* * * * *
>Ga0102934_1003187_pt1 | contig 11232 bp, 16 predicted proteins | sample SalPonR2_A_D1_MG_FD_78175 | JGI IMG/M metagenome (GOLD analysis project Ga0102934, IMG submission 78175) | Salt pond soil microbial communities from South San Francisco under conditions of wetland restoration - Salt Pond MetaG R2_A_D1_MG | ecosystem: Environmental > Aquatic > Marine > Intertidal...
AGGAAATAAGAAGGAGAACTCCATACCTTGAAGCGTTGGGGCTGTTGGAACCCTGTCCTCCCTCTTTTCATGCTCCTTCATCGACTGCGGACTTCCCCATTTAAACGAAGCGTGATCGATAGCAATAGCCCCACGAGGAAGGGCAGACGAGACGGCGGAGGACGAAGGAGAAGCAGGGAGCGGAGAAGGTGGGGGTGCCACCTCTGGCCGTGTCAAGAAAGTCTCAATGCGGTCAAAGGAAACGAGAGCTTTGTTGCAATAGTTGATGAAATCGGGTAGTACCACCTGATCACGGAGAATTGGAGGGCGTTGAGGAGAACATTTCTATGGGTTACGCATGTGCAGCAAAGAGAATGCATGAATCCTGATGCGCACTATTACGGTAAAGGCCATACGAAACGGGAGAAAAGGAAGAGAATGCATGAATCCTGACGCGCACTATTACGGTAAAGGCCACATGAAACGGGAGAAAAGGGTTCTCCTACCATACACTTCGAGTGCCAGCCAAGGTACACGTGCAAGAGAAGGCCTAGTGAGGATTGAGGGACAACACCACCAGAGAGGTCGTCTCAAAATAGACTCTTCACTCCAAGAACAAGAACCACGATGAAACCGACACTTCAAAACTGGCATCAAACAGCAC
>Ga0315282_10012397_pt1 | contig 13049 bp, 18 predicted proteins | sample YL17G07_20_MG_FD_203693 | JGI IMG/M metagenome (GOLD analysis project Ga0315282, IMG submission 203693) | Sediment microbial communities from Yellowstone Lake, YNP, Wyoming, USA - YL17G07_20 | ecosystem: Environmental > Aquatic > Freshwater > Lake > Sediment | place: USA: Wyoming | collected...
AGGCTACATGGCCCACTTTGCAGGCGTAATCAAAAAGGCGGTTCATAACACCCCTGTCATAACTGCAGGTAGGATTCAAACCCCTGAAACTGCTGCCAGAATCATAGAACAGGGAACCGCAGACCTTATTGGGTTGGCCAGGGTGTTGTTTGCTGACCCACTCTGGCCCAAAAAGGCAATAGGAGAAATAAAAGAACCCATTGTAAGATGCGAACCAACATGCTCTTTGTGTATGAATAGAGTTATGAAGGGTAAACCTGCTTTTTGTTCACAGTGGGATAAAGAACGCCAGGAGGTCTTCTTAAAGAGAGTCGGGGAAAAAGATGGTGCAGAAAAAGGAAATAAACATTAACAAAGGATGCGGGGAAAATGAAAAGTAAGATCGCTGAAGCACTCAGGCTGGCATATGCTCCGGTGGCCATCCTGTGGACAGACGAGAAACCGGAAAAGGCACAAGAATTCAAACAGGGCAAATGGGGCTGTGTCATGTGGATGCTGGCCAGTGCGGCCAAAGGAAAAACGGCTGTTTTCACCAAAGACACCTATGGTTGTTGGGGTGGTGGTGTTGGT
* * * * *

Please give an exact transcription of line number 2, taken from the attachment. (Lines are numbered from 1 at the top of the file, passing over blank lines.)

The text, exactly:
AGGAAATAAGAAGGAGAACTCCATACCTTGAAGCGTTGGGGCTGTTGGAACCCTGTCCTCCCTCTTTTCATGCTCCTTCATCGACTGCGGACTTCCCCATTTAAACGAAGCGTGATCGATAGCAATAGCCCCACGAGGAAGGGCAGACGAGACGGCGGAGGACGAAGGAGAAGCAGGGAGCGGAGAAGGTGGGGGTGCCACCTCTGGCCGTGTCAAGAAAGTCTCAATGCGGTCAAAGGAAACGAGAGCTTTGTTGCAATAGTTGATGAAATCGGGTAGTACCACCTGATCACGGAGAATTGGAGGGCGTTGAGGAGAACATTTCTATGGGTTACGCATGTGCAGCAAAGAGAATGCATGAATCCTGATGCGCACTATTACGGTAAAGGCCATACGAAACGGGAGAAAAGGAAGAGAATGCATGAATCCTGACGCGCACTATTACGGTAAAGGCCACATGAAACGGGAGAAAAGGGTTCTCCTACCATACACTTCGAGTGCCAGCCAAGGTACACGTGCAAGAGAAGGCCTAGTGAGGATTGAGGGACAACACCACCAGAGAGGTCGTCTCAAAATAGACTCTTCACTCCAAGAACAAGAACCACGATGAAACCGACACTTCAAAACTGGCATCAAACAGCAC